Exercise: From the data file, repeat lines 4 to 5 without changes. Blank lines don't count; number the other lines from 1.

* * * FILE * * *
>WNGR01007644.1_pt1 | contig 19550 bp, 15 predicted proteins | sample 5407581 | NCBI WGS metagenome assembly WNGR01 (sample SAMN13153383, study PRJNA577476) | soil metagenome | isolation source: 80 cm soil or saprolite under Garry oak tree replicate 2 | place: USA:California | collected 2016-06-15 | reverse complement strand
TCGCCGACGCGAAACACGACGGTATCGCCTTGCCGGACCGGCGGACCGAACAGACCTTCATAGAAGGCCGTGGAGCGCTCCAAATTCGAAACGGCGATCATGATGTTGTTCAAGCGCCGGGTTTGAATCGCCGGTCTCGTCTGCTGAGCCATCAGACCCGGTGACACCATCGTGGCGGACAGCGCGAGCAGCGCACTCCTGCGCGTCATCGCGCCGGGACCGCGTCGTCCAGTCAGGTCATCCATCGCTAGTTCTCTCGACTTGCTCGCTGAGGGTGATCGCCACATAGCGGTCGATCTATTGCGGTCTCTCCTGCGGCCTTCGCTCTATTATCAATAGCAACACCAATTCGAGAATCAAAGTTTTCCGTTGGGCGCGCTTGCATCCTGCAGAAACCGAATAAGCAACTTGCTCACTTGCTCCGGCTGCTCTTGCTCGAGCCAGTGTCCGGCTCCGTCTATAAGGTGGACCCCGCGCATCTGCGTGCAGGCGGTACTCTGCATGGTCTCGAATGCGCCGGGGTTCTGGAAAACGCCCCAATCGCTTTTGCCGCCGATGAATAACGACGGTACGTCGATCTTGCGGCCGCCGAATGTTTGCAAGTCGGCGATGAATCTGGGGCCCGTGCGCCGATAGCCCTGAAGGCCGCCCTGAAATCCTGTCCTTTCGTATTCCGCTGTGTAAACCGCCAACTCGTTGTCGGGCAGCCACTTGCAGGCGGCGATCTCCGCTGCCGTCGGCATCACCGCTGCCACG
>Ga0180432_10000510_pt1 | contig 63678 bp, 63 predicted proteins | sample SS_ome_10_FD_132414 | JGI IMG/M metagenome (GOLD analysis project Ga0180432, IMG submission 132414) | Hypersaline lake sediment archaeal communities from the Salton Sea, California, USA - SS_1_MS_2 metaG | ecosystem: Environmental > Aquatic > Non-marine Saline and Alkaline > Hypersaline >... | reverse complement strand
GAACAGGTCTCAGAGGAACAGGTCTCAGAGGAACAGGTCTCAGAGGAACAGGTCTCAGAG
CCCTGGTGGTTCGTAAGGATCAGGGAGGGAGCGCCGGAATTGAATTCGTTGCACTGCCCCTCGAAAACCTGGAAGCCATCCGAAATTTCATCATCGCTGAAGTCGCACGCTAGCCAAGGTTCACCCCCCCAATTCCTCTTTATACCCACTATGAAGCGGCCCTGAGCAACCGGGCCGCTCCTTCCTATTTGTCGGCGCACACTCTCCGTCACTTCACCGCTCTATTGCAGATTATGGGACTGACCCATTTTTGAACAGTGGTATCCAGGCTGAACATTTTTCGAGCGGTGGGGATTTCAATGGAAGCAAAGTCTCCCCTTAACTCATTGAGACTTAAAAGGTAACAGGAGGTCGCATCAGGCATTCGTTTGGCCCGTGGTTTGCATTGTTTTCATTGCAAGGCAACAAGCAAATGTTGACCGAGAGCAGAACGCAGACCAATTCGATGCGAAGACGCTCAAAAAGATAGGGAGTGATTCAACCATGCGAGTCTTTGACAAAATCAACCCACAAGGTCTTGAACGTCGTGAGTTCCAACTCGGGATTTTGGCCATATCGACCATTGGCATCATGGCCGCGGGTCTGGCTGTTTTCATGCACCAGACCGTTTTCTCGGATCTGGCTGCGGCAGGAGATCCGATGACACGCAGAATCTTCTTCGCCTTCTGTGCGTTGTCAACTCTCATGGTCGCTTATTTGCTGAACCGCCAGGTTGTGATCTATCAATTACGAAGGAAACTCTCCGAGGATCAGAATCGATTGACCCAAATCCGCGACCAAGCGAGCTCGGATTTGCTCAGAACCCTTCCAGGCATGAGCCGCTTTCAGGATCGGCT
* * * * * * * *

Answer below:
GAACAGGTCTCAGAGGAACAGGTCTCAGAGGAACAGGTCTCAGAGGAACAGGTCTCAGAG
CCCTGGTGGTTCGTAAGGATCAGGGAGGGAGCGCCGGAATTGAATTCGTTGCACTGCCCCTCGAAAACCTGGAAGCCATCCGAAATTTCATCATCGCTGAAGTCGCACGCTAGCCAAGGTTCACCCCCCCAATTCCTCTTTATACCCACTATGAAGCGGCCCTGAGCAACCGGGCCGCTCCTTCCTATTTGTCGGCGCACACTCTCCGTCACTTCACCGCTCTATTGCAGATTATGGGACTGACCCATTTTTGAACAGTGGTATCCAGGCTGAACATTTTTCGAGCGGTGGGGATTTCAATGGAAGCAAAGTCTCCCCTTAACTCATTGAGACTTAAAAGGTAACAGGAGGTCGCATCAGGCATTCGTTTGGCCCGTGGTTTGCATTGTTTTCATTGCAAGGCAACAAGCAAATGTTGACCGAGAGCAGAACGCAGACCAATTCGATGCGAAGACGCTCAAAAAGATAGGGAGTGATTCAACCATGCGAGTCTTTGACAAAATCAACCCACAAGGTCTTGAACGTCGTGAGTTCCAACTCGGGATTTTGGCCATATCGACCATTGGCATCATGGCCGCGGGTCTGGCTGTTTTCATGCACCAGACCGTTTTCTCGGATCTGGCTGCGGCAGGAGATCCGATGACACGCAGAATCTTCTTCGCCTTCTGTGCGTTGTCAACTCTCATGGTCGCTTATTTGCTGAACCGCCAGGTTGTGATCTATCAATTACGAAGGAAACTCTCCGAGGATCAGAATCGATTGACCCAAATCCGCGACCAAGCGAGCTCGGATTTGCTCAGAACCCTTCCAGGCATGAGCCGCTTTCAGGATCGGCT